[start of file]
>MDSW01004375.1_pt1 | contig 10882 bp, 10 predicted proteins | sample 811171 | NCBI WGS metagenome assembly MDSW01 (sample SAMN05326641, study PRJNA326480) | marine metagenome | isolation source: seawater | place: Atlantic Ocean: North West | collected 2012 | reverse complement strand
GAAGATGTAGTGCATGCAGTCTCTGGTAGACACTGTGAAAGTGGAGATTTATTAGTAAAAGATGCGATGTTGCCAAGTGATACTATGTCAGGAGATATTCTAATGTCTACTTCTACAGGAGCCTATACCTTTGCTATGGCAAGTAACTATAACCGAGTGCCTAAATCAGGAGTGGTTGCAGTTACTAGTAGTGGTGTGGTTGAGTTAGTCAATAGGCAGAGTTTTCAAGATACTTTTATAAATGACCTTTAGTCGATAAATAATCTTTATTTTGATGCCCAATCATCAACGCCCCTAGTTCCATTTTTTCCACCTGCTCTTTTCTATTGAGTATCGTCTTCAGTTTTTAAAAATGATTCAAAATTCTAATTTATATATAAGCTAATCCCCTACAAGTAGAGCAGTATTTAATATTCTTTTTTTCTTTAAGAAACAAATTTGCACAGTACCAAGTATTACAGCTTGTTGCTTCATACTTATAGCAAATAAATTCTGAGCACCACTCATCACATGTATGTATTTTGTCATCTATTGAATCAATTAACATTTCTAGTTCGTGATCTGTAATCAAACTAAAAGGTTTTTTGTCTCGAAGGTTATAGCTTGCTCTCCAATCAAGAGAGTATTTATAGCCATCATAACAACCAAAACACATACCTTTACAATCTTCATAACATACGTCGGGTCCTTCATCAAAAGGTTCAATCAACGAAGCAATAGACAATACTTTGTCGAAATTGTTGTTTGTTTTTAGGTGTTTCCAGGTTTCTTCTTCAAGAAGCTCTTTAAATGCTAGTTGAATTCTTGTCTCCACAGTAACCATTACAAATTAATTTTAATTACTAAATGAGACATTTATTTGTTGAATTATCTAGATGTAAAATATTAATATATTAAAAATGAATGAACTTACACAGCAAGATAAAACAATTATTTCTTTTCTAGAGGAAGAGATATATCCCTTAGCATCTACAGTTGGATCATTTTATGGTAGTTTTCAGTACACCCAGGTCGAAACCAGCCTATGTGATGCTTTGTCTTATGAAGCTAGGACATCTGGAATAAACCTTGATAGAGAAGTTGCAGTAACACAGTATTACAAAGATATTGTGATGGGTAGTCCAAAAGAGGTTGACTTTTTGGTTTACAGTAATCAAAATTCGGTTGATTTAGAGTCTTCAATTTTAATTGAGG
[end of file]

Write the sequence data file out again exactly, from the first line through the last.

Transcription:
>MDSW01004375.1_pt1 | contig 10882 bp, 10 predicted proteins | sample 811171 | NCBI WGS metagenome assembly MDSW01 (sample SAMN05326641, study PRJNA326480) | marine metagenome | isolation source: seawater | place: Atlantic Ocean: North West | collected 2012 | reverse complement strand
GAAGATGTAGTGCATGCAGTCTCTGGTAGACACTGTGAAAGTGGAGATTTATTAGTAAAAGATGCGATGTTGCCAAGTGATACTATGTCAGGAGATATTCTAATGTCTACTTCTACAGGAGCCTATACCTTTGCTATGGCAAGTAACTATAACCGAGTGCCTAAATCAGGAGTGGTTGCAGTTACTAGTAGTGGTGTGGTTGAGTTAGTCAATAGGCAGAGTTTTCAAGATACTTTTATAAATGACCTTTAGTCGATAAATAATCTTTATTTTGATGCCCAATCATCAACGCCCCTAGTTCCATTTTTTCCACCTGCTCTTTTCTATTGAGTATCGTCTTCAGTTTTTAAAAATGATTCAAAATTCTAATTTATATATAAGCTAATCCCCTACAAGTAGAGCAGTATTTAATATTCTTTTTTTCTTTAAGAAACAAATTTGCACAGTACCAAGTATTACAGCTTGTTGCTTCATACTTATAGCAAATAAATTCTGAGCACCACTCATCACATGTATGTATTTTGTCATCTATTGAATCAATTAACATTTCTAGTTCGTGATCTGTAATCAAACTAAAAGGTTTTTTGTCTCGAAGGTTATAGCTTGCTCTCCAATCAAGAGAGTATTTATAGCCATCATAACAACCAAAACACATACCTTTACAATCTTCATAACATACGTCGGGTCCTTCATCAAAAGGTTCAATCAACGAAGCAATAGACAATACTTTGTCGAAATTGTTGTTTGTTTTTAGGTGTTTCCAGGTTTCTTCTTCAAGAAGCTCTTTAAATGCTAGTTGAATTCTTGTCTCCACAGTAACCATTACAAATTAATTTTAATTACTAAATGAGACATTTATTTGTTGAATTATCTAGATGTAAAATATTAATATATTAAAAATGAATGAACTTACACAGCAAGATAAAACAATTATTTCTTTTCTAGAGGAAGAGATATATCCCTTAGCATCTACAGTTGGATCATTTTATGGTAGTTTTCAGTACACCCAGGTCGAAACCAGCCTATGTGATGCTTTGTCTTATGAAGCTAGGACATCTGGAATAAACCTTGATAGAGAAGTTGCAGTAACACAGTATTACAAAGATATTGTGATGGGTAGTCCAAAAGAGGTTGACTTTTTGGTTTACAGTAATCAAAATTCGGTTGATTTAGAGTCTTCAATTTTAATTGAGG